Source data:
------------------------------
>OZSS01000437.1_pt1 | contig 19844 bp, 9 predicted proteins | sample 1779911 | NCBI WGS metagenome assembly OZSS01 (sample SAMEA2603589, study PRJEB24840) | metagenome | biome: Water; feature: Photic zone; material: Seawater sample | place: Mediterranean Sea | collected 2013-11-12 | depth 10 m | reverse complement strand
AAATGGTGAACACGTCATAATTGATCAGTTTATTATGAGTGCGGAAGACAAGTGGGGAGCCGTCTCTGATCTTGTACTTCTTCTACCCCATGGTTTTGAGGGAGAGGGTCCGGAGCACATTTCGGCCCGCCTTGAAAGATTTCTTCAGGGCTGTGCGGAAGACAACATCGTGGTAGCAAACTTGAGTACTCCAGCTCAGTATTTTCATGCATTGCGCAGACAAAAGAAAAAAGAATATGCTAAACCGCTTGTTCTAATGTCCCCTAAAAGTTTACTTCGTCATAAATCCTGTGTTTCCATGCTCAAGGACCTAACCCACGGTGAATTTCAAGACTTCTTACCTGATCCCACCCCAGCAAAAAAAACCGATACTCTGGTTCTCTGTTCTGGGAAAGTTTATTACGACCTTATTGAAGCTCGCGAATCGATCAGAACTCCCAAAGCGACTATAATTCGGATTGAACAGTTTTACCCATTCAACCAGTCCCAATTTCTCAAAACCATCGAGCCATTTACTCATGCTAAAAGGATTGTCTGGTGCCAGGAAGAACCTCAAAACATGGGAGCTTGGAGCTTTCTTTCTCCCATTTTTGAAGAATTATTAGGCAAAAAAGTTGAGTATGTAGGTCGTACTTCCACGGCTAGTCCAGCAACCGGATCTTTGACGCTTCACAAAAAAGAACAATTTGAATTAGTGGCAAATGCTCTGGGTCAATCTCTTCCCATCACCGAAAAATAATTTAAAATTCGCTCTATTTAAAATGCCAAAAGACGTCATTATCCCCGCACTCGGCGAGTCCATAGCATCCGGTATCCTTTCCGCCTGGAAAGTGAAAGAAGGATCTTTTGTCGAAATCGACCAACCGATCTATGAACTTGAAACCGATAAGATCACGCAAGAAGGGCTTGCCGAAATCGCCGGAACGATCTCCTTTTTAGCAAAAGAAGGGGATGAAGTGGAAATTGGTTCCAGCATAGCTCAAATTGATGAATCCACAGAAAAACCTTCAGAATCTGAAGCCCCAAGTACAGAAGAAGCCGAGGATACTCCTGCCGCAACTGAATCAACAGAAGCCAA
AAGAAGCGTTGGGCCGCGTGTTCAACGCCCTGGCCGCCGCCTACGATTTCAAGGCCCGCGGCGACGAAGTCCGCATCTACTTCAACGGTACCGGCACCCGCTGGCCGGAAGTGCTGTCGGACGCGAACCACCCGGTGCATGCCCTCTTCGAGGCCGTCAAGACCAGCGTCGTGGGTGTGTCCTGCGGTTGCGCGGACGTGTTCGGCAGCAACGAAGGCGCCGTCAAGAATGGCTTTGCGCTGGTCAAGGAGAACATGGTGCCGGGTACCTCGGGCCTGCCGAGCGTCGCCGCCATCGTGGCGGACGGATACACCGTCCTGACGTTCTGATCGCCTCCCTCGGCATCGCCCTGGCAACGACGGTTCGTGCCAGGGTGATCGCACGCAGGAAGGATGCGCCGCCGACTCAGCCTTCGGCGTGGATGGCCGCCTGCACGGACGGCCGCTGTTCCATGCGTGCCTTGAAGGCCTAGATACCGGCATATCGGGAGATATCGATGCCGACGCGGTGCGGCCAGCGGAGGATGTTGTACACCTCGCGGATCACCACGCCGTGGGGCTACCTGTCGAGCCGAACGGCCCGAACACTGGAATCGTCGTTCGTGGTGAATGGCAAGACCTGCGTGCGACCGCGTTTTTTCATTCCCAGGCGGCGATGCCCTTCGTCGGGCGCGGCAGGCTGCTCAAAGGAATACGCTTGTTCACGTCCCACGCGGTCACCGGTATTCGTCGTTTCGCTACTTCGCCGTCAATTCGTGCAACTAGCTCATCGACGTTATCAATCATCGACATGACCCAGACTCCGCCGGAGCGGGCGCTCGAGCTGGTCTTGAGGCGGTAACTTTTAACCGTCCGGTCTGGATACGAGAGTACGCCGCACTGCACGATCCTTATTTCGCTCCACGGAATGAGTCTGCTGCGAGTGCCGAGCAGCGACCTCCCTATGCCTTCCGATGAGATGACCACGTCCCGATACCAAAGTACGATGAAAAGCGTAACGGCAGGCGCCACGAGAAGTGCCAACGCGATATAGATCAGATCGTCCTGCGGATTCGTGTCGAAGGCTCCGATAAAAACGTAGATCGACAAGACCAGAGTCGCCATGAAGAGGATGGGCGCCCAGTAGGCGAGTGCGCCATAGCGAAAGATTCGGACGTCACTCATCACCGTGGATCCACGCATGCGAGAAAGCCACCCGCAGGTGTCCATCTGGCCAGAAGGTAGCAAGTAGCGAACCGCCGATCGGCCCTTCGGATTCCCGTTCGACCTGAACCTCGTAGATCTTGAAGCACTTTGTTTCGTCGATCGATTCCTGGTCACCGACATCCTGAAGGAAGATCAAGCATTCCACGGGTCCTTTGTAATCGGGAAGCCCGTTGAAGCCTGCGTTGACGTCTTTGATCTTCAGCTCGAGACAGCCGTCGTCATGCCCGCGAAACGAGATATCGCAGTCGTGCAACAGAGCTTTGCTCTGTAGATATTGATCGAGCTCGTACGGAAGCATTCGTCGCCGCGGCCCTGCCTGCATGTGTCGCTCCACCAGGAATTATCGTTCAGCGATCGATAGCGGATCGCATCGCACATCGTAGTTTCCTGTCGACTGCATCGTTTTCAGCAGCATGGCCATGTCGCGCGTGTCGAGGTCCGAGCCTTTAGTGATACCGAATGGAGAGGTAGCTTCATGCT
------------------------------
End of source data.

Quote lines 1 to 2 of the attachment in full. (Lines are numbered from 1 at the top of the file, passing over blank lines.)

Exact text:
>OZSS01000437.1_pt1 | contig 19844 bp, 9 predicted proteins | sample 1779911 | NCBI WGS metagenome assembly OZSS01 (sample SAMEA2603589, study PRJEB24840) | metagenome | biome: Water; feature: Photic zone; material: Seawater sample | place: Mediterranean Sea | collected 2013-11-12 | depth 10 m | reverse complement strand
AAATGGTGAACACGTCATAATTGATCAGTTTATTATGAGTGCGGAAGACAAGTGGGGAGCCGTCTCTGATCTTGTACTTCTTCTACCCCATGGTTTTGAGGGAGAGGGTCCGGAGCACATTTCGGCCCGCCTTGAAAGATTTCTTCAGGGCTGTGCGGAAGACAACATCGTGGTAGCAAACTTGAGTACTCCAGCTCAGTATTTTCATGCATTGCGCAGACAAAAGAAAAAAGAATATGCTAAACCGCTTGTTCTAATGTCCCCTAAAAGTTTACTTCGTCATAAATCCTGTGTTTCCATGCTCAAGGACCTAACCCACGGTGAATTTCAAGACTTCTTACCTGATCCCACCCCAGCAAAAAAAACCGATACTCTGGTTCTCTGTTCTGGGAAAGTTTATTACGACCTTATTGAAGCTCGCGAATCGATCAGAACTCCCAAAGCGACTATAATTCGGATTGAACAGTTTTACCCATTCAACCAGTCCCAATTTCTCAAAACCATCGAGCCATTTACTCATGCTAAAAGGATTGTCTGGTGCCAGGAAGAACCTCAAAACATGGGAGCTTGGAGCTTTCTTTCTCCCATTTTTGAAGAATTATTAGGCAAAAAAGTTGAGTATGTAGGTCGTACTTCCACGGCTAGTCCAGCAACCGGATCTTTGACGCTTCACAAAAAAGAACAATTTGAATTAGTGGCAAATGCTCTGGGTCAATCTCTTCCCATCACCGAAAAATAATTTAAAATTCGCTCTATTTAAAATGCCAAAAGACGTCATTATCCCCGCACTCGGCGAGTCCATAGCATCCGGTATCCTTTCCGCCTGGAAAGTGAAAGAAGGATCTTTTGTCGAAATCGACCAACCGATCTATGAACTTGAAACCGATAAGATCACGCAAGAAGGGCTTGCCGAAATCGCCGGAACGATCTCCTTTTTAGCAAAAGAAGGGGATGAAGTGGAAATTGGTTCCAGCATAGCTCAAATTGATGAATCCACAGAAAAACCTTCAGAATCTGAAGCCCCAAGTACAGAAGAAGCCGAGGATACTCCTGCCGCAACTGAATCAACAGAAGCCAA